“The majority of emails I have gotten have been from men who said, ‘I had no idea what women in this community went through, and thank you for opening my eyes,'” Watson said. “There has actually been a net benefit coming out of this that I think has made everything worthwhile.”

No one is suggesting the freethought community is more sexist than other segments of society — after all, the most famous American atheist, the late Madalyn Murray O’Hair, was a woman. [And what about Ellen Johnson, Margaret Downey, Susan Jacoby, and so many other atheist leaders? --pzm]

Nonetheless, the incident has struck a chord, perhaps because atheists and other skeptics pride themselves on reason and logic — intellectual exercises that theoretically compute to equality.

They’ve got a few quotes from me in there, too. I tried to make the point that whenever I’ve brought this subject up with meeting organizers, they’ve been very receptive, recognize the problem, and try to deal with it. What this one incident did was expose a small, fringe group of obsessive sexists who suddenly had the privileges they took for granted questioned…and oh, how they did squeal, and continue to squeal.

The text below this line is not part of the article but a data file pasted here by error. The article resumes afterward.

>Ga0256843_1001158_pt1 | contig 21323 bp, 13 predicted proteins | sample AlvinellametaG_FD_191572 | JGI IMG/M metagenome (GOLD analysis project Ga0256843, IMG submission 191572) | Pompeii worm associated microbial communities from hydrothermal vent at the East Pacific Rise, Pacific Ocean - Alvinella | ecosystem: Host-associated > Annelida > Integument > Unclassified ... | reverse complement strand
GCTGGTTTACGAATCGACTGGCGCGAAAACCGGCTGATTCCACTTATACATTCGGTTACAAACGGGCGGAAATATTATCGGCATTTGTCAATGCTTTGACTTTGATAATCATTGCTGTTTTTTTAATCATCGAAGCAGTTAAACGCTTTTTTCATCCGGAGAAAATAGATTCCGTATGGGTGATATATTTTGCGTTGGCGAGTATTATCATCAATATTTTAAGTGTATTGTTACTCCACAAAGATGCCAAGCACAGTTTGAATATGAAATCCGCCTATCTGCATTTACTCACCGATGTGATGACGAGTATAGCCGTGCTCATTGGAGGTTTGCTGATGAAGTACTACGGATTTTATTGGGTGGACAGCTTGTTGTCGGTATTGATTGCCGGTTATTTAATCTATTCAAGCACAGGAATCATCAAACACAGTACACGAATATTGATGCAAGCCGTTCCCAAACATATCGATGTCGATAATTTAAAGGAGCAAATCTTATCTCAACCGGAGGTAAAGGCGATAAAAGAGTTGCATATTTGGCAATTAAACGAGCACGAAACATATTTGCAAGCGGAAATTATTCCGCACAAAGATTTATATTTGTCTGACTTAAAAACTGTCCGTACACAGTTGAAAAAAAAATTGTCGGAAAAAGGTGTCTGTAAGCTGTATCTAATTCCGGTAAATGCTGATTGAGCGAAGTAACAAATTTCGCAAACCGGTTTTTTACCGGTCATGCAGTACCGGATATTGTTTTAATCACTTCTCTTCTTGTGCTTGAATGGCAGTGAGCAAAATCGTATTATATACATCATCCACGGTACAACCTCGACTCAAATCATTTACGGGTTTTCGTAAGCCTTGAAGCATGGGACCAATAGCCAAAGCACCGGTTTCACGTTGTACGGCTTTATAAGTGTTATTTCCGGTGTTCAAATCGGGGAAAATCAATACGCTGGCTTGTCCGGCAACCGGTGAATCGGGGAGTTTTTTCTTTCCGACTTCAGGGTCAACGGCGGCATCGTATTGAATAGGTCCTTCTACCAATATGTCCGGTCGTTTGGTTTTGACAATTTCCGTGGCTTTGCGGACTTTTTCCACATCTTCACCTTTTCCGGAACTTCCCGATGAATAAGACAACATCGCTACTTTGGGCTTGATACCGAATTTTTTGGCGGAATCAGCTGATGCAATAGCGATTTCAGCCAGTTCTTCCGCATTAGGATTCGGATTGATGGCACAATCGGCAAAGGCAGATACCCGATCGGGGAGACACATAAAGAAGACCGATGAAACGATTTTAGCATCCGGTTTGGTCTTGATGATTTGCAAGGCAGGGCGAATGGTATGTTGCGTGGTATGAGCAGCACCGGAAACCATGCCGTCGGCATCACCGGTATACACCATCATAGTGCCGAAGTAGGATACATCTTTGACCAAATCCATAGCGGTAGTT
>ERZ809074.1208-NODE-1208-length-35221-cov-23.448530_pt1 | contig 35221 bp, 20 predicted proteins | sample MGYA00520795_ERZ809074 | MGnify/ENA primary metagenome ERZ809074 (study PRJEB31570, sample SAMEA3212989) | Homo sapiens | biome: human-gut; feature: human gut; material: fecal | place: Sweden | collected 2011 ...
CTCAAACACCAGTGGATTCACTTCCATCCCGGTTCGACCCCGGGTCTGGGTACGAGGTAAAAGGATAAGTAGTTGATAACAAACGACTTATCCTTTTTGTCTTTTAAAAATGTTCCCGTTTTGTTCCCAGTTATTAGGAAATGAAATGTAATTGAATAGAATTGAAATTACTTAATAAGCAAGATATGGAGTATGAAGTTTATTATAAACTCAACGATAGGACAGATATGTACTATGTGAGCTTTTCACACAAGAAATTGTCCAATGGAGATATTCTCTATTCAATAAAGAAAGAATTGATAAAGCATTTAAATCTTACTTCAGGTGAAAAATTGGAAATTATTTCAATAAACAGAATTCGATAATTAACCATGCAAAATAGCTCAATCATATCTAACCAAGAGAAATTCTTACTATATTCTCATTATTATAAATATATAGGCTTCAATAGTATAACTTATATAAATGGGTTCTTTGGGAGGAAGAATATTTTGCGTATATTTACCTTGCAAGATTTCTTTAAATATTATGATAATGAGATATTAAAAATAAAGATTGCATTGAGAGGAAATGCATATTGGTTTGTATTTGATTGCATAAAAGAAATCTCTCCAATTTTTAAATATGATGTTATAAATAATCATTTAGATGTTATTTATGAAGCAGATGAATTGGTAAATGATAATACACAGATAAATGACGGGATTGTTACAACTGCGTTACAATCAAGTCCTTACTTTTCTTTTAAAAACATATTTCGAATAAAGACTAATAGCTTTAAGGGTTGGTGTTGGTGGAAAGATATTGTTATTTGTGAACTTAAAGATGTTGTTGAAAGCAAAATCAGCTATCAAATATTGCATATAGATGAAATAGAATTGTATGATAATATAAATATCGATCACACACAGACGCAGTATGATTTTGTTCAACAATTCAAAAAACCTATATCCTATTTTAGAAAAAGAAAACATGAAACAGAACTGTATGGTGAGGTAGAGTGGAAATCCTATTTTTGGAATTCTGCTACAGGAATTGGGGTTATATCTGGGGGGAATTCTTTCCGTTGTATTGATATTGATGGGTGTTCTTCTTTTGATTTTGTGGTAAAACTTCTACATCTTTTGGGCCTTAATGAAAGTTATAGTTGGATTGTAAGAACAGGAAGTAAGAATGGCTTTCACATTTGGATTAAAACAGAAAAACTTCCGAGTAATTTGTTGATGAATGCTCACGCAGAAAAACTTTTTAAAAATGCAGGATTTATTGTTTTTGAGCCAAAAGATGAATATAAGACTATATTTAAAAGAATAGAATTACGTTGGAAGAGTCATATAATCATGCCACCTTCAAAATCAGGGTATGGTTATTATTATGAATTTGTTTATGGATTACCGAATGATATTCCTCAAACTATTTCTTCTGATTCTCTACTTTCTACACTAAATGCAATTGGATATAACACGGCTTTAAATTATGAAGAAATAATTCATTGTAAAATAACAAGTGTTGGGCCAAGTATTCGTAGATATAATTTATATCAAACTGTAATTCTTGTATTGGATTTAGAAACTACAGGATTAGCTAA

The bad news is found in the comments. It’s as if most of the commenters didn’t even bother to read the article. The comments section at USA Today is a grisly sight — I don’t recommend it unless you’re strong of stomach. A few samples:

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Ed explains everything

Have you been wondering what the deal is with the advertising here? Ed Brayton summarizes the situation.